“Then, when he was ‘ down’, it was the com­plete op­po­site. He’d be moody and sleep all the time. He could not work. I had started my own di­rect sell­ing busi­ness but he didn’t want me to work or go out at all. He ex­pected me to just sit be­side him and be mis­er­able. He was happy when I was mis­er­able. I would cry for hours each day.

“I was scared and I tried every­thing to make him bet­ter … I went to see a bo­moh, I prayed … but noth­ing worked.”

She sought help from her mother and sis­ters, but they ad­vised her to ta­han (bear it) for the sake of her two chil­dren.

“That was the think­ing at the time. You marry the first man you date and you stay mar­ried even though you are un­happy for the sake of your chil­dren. My sis­ters’ mar­riages were more or less like mine too. I re­alised then that if I chose to leave, I wouldn’t have their sup­port. So, I stayed,” she re­calls.

How­ever, when the ver­bal abuse es­ca­lated into phys­i­cal abuse, Loo made se­ri­ous plans to leave.

At the same time, her friends were help­ing her over­come her de­pres­sion.

“My friends ad­vised me to pray when such (sui­ci­dal) thoughts came into my head. So I did. An­other friend gave me a book by (self-help guru) An­thony Rob­bins which helped me stay pos­i­tive. I also went to see a psy­chi­a­trist to ask how I could get out of my de­pres­sion. He told me to keep my body healthy and fill my head with pos­i­tive thoughts. So, I did that too,” she says.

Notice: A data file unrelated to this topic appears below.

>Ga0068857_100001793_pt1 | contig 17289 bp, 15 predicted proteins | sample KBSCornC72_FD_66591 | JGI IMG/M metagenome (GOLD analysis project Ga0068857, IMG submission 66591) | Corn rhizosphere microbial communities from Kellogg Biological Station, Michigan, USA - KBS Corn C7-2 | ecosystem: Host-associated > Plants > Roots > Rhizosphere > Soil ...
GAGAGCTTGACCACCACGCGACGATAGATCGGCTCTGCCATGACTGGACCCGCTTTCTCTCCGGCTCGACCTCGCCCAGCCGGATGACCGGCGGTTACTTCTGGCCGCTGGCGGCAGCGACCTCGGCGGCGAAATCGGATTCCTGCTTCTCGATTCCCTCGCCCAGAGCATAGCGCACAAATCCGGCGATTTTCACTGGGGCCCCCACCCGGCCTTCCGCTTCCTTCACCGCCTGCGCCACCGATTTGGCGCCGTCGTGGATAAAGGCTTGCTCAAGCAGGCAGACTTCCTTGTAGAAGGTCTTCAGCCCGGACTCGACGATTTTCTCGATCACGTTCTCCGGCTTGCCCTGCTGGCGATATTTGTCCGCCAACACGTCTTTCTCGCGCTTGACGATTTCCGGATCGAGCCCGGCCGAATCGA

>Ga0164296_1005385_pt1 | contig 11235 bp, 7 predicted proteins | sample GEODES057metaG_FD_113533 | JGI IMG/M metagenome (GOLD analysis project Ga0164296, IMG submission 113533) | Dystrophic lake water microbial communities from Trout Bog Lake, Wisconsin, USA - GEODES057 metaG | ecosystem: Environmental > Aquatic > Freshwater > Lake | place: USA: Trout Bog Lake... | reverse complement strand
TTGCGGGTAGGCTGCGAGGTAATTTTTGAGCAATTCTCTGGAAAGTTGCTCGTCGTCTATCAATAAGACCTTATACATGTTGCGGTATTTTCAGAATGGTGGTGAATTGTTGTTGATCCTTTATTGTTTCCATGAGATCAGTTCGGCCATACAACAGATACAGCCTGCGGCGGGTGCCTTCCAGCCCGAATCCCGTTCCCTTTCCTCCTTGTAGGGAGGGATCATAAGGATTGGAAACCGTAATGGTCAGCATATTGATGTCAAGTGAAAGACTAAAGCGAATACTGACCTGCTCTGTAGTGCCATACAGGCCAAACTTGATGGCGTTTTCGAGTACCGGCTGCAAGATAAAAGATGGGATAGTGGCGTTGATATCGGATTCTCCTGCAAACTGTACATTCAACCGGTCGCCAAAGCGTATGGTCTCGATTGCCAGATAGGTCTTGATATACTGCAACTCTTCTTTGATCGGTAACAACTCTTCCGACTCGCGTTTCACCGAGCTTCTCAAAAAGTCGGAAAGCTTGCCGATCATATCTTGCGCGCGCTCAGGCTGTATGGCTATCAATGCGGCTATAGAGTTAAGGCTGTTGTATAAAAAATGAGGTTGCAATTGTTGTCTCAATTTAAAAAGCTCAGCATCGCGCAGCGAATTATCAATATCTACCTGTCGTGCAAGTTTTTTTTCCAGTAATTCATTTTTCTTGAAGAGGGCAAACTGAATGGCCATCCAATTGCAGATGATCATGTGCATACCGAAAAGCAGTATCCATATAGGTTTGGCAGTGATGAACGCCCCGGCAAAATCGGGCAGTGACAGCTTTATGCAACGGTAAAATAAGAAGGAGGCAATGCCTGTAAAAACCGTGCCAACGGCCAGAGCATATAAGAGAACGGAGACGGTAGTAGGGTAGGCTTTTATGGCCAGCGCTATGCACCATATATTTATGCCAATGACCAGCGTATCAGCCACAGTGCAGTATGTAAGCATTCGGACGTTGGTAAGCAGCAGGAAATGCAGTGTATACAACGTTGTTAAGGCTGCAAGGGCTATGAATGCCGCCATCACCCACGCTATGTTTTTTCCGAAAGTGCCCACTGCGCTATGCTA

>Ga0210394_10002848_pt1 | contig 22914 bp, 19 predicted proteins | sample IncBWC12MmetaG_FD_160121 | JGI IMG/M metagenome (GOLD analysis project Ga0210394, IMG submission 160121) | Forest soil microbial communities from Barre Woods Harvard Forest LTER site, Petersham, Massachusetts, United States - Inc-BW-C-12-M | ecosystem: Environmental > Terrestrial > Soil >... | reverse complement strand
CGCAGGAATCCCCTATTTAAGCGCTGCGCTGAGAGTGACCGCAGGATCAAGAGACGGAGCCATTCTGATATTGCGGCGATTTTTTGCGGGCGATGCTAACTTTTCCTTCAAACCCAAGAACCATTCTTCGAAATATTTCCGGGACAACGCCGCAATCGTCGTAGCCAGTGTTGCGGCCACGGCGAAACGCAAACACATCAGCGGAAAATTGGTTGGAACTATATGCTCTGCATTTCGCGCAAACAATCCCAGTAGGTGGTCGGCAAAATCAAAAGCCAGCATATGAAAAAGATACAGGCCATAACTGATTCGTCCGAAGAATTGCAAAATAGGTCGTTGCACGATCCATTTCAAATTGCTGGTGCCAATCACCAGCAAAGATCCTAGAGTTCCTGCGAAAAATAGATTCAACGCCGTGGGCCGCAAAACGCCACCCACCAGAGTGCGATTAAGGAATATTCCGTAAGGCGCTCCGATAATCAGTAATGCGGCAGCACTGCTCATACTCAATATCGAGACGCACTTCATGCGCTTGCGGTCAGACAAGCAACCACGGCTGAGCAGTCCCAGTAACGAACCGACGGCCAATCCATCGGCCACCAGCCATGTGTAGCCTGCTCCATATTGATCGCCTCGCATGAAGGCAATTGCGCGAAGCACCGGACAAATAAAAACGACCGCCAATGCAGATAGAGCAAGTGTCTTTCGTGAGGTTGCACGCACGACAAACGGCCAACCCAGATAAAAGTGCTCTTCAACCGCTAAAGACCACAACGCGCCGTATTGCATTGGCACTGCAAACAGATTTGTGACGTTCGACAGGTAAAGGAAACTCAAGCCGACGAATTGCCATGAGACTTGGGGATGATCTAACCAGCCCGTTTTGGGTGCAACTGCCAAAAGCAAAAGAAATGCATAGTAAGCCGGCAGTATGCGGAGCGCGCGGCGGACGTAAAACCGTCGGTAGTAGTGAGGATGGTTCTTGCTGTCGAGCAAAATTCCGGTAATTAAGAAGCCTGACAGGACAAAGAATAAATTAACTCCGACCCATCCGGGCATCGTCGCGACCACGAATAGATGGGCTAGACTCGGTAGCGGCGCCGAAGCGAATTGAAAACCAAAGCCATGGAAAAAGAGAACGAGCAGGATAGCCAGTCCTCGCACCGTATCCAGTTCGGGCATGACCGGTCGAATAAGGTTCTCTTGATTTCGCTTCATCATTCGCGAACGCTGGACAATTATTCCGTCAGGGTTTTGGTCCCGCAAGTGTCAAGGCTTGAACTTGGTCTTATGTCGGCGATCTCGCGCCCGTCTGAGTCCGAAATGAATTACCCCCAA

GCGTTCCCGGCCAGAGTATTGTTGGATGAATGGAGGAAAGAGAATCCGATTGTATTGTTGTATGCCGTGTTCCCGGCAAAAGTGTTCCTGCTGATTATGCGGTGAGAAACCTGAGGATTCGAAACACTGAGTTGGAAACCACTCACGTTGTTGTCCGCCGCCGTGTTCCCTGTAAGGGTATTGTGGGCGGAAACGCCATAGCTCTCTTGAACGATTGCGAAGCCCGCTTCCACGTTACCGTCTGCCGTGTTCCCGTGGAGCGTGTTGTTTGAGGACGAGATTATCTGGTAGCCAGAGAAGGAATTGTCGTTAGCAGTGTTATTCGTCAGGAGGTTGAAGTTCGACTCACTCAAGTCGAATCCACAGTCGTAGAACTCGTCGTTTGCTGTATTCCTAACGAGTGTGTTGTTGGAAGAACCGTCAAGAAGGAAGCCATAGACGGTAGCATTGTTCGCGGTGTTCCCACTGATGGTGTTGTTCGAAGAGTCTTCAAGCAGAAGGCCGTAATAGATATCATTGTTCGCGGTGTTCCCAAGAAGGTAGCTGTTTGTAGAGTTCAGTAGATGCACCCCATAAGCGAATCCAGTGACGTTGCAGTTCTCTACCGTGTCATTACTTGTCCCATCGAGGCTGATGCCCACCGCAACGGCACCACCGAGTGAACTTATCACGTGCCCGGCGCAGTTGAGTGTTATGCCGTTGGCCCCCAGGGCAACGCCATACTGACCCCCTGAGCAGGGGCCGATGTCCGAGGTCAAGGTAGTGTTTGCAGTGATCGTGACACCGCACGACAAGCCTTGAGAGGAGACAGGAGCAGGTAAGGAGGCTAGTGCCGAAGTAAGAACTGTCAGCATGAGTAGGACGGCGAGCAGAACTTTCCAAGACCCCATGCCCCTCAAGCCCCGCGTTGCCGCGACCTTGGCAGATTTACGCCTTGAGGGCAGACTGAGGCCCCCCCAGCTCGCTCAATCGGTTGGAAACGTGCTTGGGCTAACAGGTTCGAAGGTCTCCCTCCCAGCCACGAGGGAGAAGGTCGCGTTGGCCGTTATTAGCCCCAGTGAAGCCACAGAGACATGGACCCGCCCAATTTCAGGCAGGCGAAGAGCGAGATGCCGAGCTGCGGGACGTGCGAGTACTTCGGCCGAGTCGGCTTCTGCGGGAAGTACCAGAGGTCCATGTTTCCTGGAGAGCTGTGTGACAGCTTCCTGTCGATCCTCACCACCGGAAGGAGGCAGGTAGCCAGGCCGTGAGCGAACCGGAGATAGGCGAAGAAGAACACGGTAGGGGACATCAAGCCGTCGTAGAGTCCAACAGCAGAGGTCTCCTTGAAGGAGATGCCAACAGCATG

Leav­ing for good

Loo went a step fur­ther – she reached out to WAO through their helpline.

Says Wong, “Karen first got in touch with us in 2007 af­ter the first time she was beaten up badly. She was con­fused, scared and didn’t know what to do. I just lis­tened to her and told her how she could pro­tect her­self and her chil­dren. Be­tween 2007 and 2008, she called us three times but she was still un­cer­tain about leav­ing. Each time she put down the phone, I re­mem­ber feel­ing very wor­ried for her,” re­calls Wong.

Loo was hes­i­tant about seek­ing shel­ter at WAO be­cause she had the im­pres­sion that it was a run­down place that wouldn’t be com­fort­able for her chil­dren.

Still, she took Wong’s ad­vice se­ri­ously, and made prepa­ra­tions to leave. On the day that she left, she woke up with ab­so­lutely no plans to do so.

“I snuck out of the house that morn­ing be­cause I needed to go out­sta­tion to reg­is­ter my di­rect sell­ing busi­ness. My hus­band usu­ally sleeps all morn­ing, so I planned to be back be­fore he re­alised I was gone. But on that fate­ful day he didn’t sleep in, and kept call­ing to de­mand to know where I was.

“He then threat­ened me; he said, ‘ Wait till you come back.’” That scared me. I called a friend of mine and told her I was afraid to go back. She and her hus­band urged me leave him. They helped me pick my chil­dren up from school and let us stay with them while I made ar­range­ments to go to WAO in KL.”

It’s been three years since Loo left, and things have not been easy. As she didn’t have a job or a place of her own, she had to en­rol her daugh­ter (who was 14 at the time) in a res­i­den­tial school and tem­po­rar­ily place her son (who was nine then) in a home while she re­built her life from scratch.

Loo went on to start a busi­ness sell­ing eco-friendly thermo lunch boxes and she plans to pur­sue a de­gree in psy­chol­ogy some­time soon.

De­spite the un­cer­tain­ties, Loo is hap­pier now. “Now at least I can de­cide what life I want to lead. I don’t re­sent him. Some of my friends have told me that he is dat­ing some­one, so I hope he finds love and learns how to be a bet­ter hus­band.

“My ex­pe­ri­ence hasn’t made me dis­trust­ful of men but I can see the signs now. I am more aware. I want to get a de­gree in psy­chol­ogy so I can help other women. When I tell them it is pos­si­ble to leave and start again, they can trust me be­cause I speak from ex­pe­ri­ence.”